Deposition errors by corporate officials recently became harder to correct, even in bet-the-company cases. A recent Third Circuit opinion determined that contradictory errata sheets offered to correct damning deposition testimony must have factual support to be considered. In EBC, Inc. v. Clark Bldg. Systems, Inc., the Third Circuit Court of Appeals considered whether deposition errata sheets offered under Fed. R. Civ. P 30(e) may successfully be used to create issues of fact that defeat summary judgment. See ___ F.3d ___, 2010 WL 3239475 (3d Cir. Aug. 18, 2010). The Court of Appeals considered a plaintiff's challenge to dismissal of its case at summary judgment after the plaintiff offered a contradictory errata sheet and contested the existence of a factual dispute.

Under Federal Rule of Civil Procedure 30(e) deponents may alter a deposition "in form or substance" via errata sheets. An errata sheet must be submitted within 30 days of notification that the deposition transcript is available. Importantly, the 30-day period begins to toll when the deposed party is notified by the court reporter that the transcript is available for review, not when a party physically receives the transcript. The Rule also requires the party submitting an errata sheet to sign a statement listing the changes and the reasons for making them.

EBC's Background

The errata sheet dispute in EBC arose from a construction payment case. An unpaid contractor (Plaintiff State Steel) contested that a letter sent by the project's owner (Defendant A & M) was an enforceable agreement obligating A & M to make payment. Accordingly, State initiated a suit alleging various claims against A & M, including a breach of contract claim based on the direct payment letter. Id. at *3. At deposition, State's President testified that she never believed the payment letter to be an enforceable agreement. When A & M moved for summary judgment largely on the basis of this deposition testimony, State produced an errata sheet that recanted its President's testimony, now claiming that the payment letter was an enforceable agreement. Both the district court and Court of Appeals rejected the notion that the contradictory errata sheet could create a factual dispute which would defeat A & M's motion for summary judgment.

Third Circuit's Reasoning

In affirming the district court, the Court of Appeals considered the proper standard for reviewing a district court's decision to refuse consideration of an errata sheet. The Court of Appeals held "that even when reviewing a motion for summary judgment, a district court does not abuse its discretion under Rule 30(e) when it refuses to consider proposed substantive changes that materially contradict prior deposition testimony, if the party offering the changes fails to provide sufficient justification." Id. at *9. Courts may, however, "in their discretion, choose to allow contradictory changes...as the circumstances may warrant." Id. Further, the court noted that "[p]reservation of the original testimony for impeachment at trial serves as cold comfort to the party that should have prevailed at summary judgment. And reopening the deposition before disposition might not be a sufficient remedy, for the deponent who has reviewed his original testimony and settled on the opposite answer may prove unimpeachable." Id. at *9. The Court of Appeals also noted that errata sheets offered to defeat summary judgment are analytically indistinct from affidavits offered to defeat summary judgment and, accordingly, errata sheets in this context would be analyzed under the court's "sham affidavit" jurisprudence. Id. at *11.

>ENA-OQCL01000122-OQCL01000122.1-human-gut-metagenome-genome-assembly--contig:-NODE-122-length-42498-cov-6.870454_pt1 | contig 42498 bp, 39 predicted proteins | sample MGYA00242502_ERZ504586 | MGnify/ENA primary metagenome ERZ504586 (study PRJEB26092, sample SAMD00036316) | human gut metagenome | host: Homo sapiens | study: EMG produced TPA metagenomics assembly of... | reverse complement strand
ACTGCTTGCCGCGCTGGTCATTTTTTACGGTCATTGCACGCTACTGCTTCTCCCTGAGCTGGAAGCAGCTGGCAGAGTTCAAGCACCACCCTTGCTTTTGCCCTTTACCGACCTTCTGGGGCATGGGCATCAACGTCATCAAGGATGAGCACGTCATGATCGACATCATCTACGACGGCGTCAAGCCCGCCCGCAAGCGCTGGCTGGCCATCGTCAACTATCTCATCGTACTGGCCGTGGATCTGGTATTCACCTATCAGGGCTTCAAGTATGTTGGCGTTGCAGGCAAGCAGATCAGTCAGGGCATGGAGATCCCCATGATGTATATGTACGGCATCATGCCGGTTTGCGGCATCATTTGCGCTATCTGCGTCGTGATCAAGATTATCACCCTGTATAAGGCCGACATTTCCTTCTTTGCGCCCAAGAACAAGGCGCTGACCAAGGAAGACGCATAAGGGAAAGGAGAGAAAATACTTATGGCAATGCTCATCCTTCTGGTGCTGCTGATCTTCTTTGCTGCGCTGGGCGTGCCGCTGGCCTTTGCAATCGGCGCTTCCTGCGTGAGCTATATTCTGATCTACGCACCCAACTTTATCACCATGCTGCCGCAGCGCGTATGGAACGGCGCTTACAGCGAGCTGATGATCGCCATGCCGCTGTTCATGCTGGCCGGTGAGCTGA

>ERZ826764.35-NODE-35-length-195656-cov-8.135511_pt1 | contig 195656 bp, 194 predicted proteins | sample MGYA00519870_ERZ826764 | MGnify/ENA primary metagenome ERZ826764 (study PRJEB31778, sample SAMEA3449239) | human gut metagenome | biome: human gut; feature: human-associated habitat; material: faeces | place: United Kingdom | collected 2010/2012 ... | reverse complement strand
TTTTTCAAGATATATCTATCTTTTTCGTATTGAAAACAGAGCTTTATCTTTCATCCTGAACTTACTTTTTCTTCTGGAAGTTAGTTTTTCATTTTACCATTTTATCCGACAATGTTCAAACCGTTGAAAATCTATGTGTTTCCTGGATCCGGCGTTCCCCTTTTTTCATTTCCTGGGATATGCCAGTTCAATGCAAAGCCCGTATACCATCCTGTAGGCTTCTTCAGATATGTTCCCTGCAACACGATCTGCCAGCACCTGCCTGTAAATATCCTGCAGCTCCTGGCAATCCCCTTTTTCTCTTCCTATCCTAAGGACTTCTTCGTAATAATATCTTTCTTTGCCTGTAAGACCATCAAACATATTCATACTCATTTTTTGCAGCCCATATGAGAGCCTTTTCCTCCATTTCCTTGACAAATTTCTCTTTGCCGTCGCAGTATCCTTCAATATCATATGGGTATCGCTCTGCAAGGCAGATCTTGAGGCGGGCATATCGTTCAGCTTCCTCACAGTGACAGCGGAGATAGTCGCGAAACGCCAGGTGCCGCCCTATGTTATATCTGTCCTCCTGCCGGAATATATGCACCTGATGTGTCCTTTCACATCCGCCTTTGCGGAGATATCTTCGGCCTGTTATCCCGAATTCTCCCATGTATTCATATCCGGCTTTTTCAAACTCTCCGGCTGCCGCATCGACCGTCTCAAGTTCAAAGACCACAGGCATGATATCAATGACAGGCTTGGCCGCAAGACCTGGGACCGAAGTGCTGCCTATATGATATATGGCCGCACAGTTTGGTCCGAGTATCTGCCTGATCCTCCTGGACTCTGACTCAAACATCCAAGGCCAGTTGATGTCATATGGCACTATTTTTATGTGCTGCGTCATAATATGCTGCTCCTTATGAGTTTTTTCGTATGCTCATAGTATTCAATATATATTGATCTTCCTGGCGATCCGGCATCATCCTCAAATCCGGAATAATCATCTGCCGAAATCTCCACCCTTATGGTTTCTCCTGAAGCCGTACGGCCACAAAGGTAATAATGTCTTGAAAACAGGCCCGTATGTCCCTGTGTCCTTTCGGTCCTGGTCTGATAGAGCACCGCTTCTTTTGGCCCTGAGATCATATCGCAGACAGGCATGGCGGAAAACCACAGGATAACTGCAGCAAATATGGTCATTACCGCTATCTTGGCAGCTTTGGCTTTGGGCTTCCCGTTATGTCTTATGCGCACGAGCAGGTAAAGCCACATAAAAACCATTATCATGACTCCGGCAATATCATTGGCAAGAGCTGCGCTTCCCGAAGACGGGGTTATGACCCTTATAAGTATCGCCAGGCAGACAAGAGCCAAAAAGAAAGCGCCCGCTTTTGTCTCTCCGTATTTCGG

The court applied these standards to the errata sheet offered to correct the deposition testimony of State's President. It held that the errata sheet was defective for both procedural and substantive reasons. Procedurally, the errata sheet was untimely since it was offered nearly three months after the last day for doing so under Rule 30(e). Id. at *11. Substantively, the contradictory errata sheet was unsupported by any corroborating evidence on the record. Id. at *12; see e.g., Jiminez v. All American Rathskellar, Inc., 503 F.3d 247, 254-55 (3d Cir. 2007) (finding no corroborating evidence where purported sham affidavit "was entirely unsupported by the record and directly contrary to the testimony" of defendants); Baer v. Chase, 392 F.3d 609, 626 (3d Cir. 2004) (reversing grant of summary judgment where district court "overlooked the importance of evidence existing in the record" that supported affidavit offered to oppose summary judgment , including letter produced by defendant substantiating plaintiff's unjust enrichment claim). Thus, the court affirmed the district court's grant of summary judgment because the errata sheet was procedurally and substantively flawed.

Practical Impact

EBC reaffirms the importance of complying with the specific procedures mandated by Rule 30(e) when submitting deposition errata sheets. Further, the Court of Appeals established that errata sheets may play only a limited role in contesting summary judgment motions where they are contradictory and unsupported by the record. To summarize, EBC offers three take-away points:

  • Compliance with Rule 30(e)'s requirements must be precise; failure to abide the Rule's procedures can be sufficient reason to disregard errata sheets.
  • Deposition witnesses must be prepared thoroughly and understand the stakes of testifying incorrectly.
  • Courts are unlikely to permit "do-over" errata sheets that flatly contradict deposition testimony unless there already exists a basis for the errata sheet on the record.